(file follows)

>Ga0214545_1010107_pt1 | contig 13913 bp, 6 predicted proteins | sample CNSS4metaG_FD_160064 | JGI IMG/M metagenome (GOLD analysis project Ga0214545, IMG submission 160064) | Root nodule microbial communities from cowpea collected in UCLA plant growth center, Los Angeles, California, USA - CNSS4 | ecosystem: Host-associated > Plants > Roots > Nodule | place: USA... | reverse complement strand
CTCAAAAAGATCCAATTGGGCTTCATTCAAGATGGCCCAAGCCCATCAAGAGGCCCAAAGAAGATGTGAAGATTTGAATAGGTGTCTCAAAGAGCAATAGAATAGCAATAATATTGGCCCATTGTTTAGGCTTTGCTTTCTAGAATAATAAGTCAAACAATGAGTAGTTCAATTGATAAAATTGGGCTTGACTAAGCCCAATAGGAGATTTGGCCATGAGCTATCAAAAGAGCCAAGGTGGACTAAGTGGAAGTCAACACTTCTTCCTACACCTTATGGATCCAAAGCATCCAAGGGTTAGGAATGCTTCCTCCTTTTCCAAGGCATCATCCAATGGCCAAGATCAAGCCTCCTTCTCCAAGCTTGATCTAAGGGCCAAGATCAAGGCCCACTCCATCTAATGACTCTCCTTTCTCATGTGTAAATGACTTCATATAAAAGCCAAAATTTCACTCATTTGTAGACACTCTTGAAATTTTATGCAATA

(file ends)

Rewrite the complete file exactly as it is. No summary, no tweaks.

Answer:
>Ga0214545_1010107_pt1 | contig 13913 bp, 6 predicted proteins | sample CNSS4metaG_FD_160064 | JGI IMG/M metagenome (GOLD analysis project Ga0214545, IMG submission 160064) | Root nodule microbial communities from cowpea collected in UCLA plant growth center, Los Angeles, California, USA - CNSS4 | ecosystem: Host-associated > Plants > Roots > Nodule | place: USA... | reverse complement strand
CTCAAAAAGATCCAATTGGGCTTCATTCAAGATGGCCCAAGCCCATCAAGAGGCCCAAAGAAGATGTGAAGATTTGAATAGGTGTCTCAAAGAGCAATAGAATAGCAATAATATTGGCCCATTGTTTAGGCTTTGCTTTCTAGAATAATAAGTCAAACAATGAGTAGTTCAATTGATAAAATTGGGCTTGACTAAGCCCAATAGGAGATTTGGCCATGAGCTATCAAAAGAGCCAAGGTGGACTAAGTGGAAGTCAACACTTCTTCCTACACCTTATGGATCCAAAGCATCCAAGGGTTAGGAATGCTTCCTCCTTTTCCAAGGCATCATCCAATGGCCAAGATCAAGCCTCCTTCTCCAAGCTTGATCTAAGGGCCAAGATCAAGGCCCACTCCATCTAATGACTCTCCTTTCTCATGTGTAAATGACTTCATATAAAAGCCAAAATTTCACTCATTTGTAGACACTCTTGAAATTTTATGCAATA